Hardware around the 17 DLX is beautifully made in stainless steel, with pop-up cleats at strategic spots and a combined navigation light at the stem. Low-profile guardrails run back along the tops of the forward gunwales. Even at this size, AB Inflatables are often used as tenders on big cruisers and luxury yachts, so tie-down and davit-lift points are fitted as standard.

The driving position is quite comfortable, although there’s not a lot of leg room between the aft lounge and the console. There was enough for me, however, and I slightly tilted down the wheel for a clear view of the gauges – all-round visibility is, of course, perfect. The throttle and shift are ideally positioned on the fibreglass side-deck and I had a comfy reach to that and the wheel.

The 17 DLX handled very well and was a real pleasure to drive. The 115hp Yamaha gave all the power you’d need, with plenty of push from rest and with solid mid-range acceleration. We had three people on the lounge and a near-full underfloor fuel tank, so that gave a fair bit of weight aft. The result was some noticeable bow rise getting on plane, but that could have been reduced with some of the crew seated forward. In any case, the 17 DLX quickly settled to a good running angle and fairly scooted across the water.

From planing at 3000rpm and 25km/h (13.5 knots), we cruised through 4000rpm and 44km/h (24 knots) to a top end of 5900rpm at 73km/h (39.5 knots) – which is very good for this set-up and showed that the four-blade stainless Solas 17in pitch prop was a good choice. The hull held on well through turns and was rewarding fun to skipper.


AB Inflatables is one of few in this market segment that has CE, NMMA and ISO 9001 certification to prove that these craft are built to the highest standards. The inflatable tubes are made from a five-ply Orca Chlorosulfonated Polyethylene fabric designed to provide durability and to resist scratches and UV damage … it must be good, as the company guarantees it for 10 years.

Seams are overlapped by a full inch (2.5cm) and tape-reinforced on the inside, while multiple air chambers use a special baffle system to equalise pressures across the individual chambers.

There’s more to find out about the Nautilus 17 DLX and the full range of AB Inflatables. Boating Connexions’s Neil Solomons has been involved with inflatables for a long time and is well positioned to give sound advice on the best choice for your needs.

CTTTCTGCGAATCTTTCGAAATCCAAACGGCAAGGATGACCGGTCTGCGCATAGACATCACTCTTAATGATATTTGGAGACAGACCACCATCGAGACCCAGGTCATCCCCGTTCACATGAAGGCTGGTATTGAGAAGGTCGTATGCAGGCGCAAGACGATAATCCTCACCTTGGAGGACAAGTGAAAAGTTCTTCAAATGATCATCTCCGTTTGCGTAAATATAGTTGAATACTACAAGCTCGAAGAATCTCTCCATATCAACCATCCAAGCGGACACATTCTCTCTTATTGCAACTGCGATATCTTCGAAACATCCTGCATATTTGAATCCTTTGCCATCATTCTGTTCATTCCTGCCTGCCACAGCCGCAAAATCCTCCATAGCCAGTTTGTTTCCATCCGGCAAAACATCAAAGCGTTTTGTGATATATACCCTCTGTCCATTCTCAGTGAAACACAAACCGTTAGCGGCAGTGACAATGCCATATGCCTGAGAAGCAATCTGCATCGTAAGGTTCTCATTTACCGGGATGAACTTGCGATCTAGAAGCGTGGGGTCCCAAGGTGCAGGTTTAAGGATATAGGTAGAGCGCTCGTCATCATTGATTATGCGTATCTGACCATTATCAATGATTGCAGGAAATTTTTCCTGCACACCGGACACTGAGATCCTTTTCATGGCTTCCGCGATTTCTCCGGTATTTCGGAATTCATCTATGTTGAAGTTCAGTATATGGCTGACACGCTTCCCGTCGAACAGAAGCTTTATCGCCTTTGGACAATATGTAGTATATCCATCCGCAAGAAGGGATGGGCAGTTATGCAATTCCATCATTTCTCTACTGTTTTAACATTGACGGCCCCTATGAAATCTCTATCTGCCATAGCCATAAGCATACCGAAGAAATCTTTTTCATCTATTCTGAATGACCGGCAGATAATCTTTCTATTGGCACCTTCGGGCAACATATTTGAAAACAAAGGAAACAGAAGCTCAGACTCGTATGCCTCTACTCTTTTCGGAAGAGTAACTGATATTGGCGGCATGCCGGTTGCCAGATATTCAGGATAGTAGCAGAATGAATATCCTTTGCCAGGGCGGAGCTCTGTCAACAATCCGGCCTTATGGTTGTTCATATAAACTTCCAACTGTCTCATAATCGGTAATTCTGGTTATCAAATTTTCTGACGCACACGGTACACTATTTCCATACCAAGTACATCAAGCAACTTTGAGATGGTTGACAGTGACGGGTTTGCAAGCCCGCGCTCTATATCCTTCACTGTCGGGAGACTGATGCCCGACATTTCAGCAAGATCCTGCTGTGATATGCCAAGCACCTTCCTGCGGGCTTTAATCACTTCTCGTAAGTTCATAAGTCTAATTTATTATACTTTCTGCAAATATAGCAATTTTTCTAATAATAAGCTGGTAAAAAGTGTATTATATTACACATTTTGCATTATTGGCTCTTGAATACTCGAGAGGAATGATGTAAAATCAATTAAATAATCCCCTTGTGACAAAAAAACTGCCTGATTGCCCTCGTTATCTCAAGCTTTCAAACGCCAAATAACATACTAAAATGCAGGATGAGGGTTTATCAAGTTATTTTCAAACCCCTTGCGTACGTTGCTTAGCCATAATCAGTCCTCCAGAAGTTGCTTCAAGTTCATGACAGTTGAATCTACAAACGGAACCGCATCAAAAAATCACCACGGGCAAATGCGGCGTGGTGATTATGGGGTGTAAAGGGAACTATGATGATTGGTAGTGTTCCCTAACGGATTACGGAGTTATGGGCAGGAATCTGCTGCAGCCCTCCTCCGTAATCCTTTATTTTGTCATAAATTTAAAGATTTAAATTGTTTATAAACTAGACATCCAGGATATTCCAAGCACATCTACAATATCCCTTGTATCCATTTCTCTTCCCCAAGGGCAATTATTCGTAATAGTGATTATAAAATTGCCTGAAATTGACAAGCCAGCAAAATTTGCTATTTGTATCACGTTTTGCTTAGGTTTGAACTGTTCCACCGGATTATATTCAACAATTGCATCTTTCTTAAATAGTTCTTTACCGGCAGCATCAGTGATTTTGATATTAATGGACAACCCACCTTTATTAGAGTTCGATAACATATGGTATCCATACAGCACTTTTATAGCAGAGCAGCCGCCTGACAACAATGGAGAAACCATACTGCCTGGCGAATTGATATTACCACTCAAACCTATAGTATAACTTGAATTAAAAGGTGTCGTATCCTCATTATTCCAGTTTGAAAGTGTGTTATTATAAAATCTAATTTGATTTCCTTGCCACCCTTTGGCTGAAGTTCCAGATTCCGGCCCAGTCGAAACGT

Overall length: 5.18m

Beam: 2.46m

Weight (dry): 537kg

Capacity: 10 persons

Fuel capacity: 125lt

Water capacity: 38lt

Power: Outboard from 67 to 86kW (90 to 115hp)

Power (as tested): Yamaha four-stroke 86kW (115hp)

Price from: $58,000 (on trailer, ready to go)

Price as tested: $64,000 (on trailer, ready to go)

More information: Boating Connexions, tel: (02) 9531 8145. Web:

AB Inflatables Oceanus 11 VST

An AB Inflatables Oceanus 11 VST came along as our camera boat and its performance was quite impressive for its 3.35m size.

This is the smallest in the AB Inflatables Oceanus range of console tenders – these make great boats in their own right, too, including for introducing youngsters to boating. The Oceanus models were originally designed for the Italian Coast Guard, their safe performance partially a result of that heritage.

This small Oceanus demonstrated just how safe and stable these boats are while we powered around getting photos of the Nautilus 17 DLX. There’s all the performance you could want with a 40hp Evinrude E-TEC for power, and there is more room onboard than you’d expect for the size. An underfloor 38lt fuel tank helped with space and there’s plenty of storage capacity under the seats.

After taking the photos, I couldn’t resist asking for a turn at the wheel. The Oceanus 11 VST is such fun to drive – it’s very responsive and it held steady as a rock as we briefly touched 5900rpm and 50km/h (27 knots).

It’s about $22,000 as we ran it – add about $1500 if you need a trailer.

This one lives on the davits of a beautiful 54ft Halvorsen cruiser – many thanks to the owner for providing his sporty tender for our photo session.